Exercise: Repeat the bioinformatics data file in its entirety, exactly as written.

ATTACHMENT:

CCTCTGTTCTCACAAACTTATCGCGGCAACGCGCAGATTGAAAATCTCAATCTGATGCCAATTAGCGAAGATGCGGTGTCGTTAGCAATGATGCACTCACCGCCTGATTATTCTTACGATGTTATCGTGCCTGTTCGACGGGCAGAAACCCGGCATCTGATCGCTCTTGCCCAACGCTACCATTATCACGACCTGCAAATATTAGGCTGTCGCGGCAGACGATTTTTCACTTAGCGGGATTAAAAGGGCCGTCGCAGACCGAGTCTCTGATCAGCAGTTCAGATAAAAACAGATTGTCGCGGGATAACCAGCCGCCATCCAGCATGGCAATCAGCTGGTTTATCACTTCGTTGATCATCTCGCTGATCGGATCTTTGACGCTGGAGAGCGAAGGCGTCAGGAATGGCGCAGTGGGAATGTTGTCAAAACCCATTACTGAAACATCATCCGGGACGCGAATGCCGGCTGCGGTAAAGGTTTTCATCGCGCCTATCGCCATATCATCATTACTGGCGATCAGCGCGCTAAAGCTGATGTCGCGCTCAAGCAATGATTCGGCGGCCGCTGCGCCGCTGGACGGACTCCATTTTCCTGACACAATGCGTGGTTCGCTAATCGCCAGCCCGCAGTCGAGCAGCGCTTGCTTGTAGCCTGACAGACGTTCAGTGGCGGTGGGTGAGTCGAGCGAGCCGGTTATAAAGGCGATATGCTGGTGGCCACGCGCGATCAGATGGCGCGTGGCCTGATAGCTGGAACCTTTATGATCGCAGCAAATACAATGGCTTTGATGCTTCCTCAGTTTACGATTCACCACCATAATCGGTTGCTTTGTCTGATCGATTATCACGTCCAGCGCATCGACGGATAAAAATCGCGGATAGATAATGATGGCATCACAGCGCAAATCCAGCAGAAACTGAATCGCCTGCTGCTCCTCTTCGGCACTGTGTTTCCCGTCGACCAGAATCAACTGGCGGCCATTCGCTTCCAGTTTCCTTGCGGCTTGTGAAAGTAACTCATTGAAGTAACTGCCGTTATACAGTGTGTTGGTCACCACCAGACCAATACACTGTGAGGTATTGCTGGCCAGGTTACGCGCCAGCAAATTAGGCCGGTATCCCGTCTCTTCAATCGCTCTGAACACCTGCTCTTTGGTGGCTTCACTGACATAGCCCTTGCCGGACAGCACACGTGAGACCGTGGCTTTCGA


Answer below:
CCTCTGTTCTCACAAACTTATCGCGGCAACGCGCAGATTGAAAATCTCAATCTGATGCCAATTAGCGAAGATGCGGTGTCGTTAGCAATGATGCACTCACCGCCTGATTATTCTTACGATGTTATCGTGCCTGTTCGACGGGCAGAAACCCGGCATCTGATCGCTCTTGCCCAACGCTACCATTATCACGACCTGCAAATATTAGGCTGTCGCGGCAGACGATTTTTCACTTAGCGGGATTAAAAGGGCCGTCGCAGACCGAGTCTCTGATCAGCAGTTCAGATAAAAACAGATTGTCGCGGGATAACCAGCCGCCATCCAGCATGGCAATCAGCTGGTTTATCACTTCGTTGATCATCTCGCTGATCGGATCTTTGACGCTGGAGAGCGAAGGCGTCAGGAATGGCGCAGTGGGAATGTTGTCAAAACCCATTACTGAAACATCATCCGGGACGCGAATGCCGGCTGCGGTAAAGGTTTTCATCGCGCCTATCGCCATATCATCATTACTGGCGATCAGCGCGCTAAAGCTGATGTCGCGCTCAAGCAATGATTCGGCGGCCGCTGCGCCGCTGGACGGACTCCATTTTCCTGACACAATGCGTGGTTCGCTAATCGCCAGCCCGCAGTCGAGCAGCGCTTGCTTGTAGCCTGACAGACGTTCAGTGGCGGTGGGTGAGTCGAGCGAGCCGGTTATAAAGGCGATATGCTGGTGGCCACGCGCGATCAGATGGCGCGTGGCCTGATAGCTGGAACCTTTATGATCGCAGCAAATACAATGGCTTTGATGCTTCCTCAGTTTACGATTCACCACCATAATCGGTTGCTTTGTCTGATCGATTATCACGTCCAGCGCATCGACGGATAAAAATCGCGGATAGATAATGATGGCATCACAGCGCAAATCCAGCAGAAACTGAATCGCCTGCTGCTCCTCTTCGGCACTGTGTTTCCCGTCGACCAGAATCAACTGGCGGCCATTCGCTTCCAGTTTCCTTGCGGCTTGTGAAAGTAACTCATTGAAGTAACTGCCGTTATACAGTGTGTTGGTCACCACCAGACCAATACACTGTGAGGTATTGCTGGCCAGGTTACGCGCCAGCAAATTAGGCCGGTATCCCGTCTCTTCAATCGCTCTGAACACCTGCTCTTTGGTGGCTTCACTGACATAGCCCTTGCCGGACAGCACACGTGAGACCGTGGCTTTCGA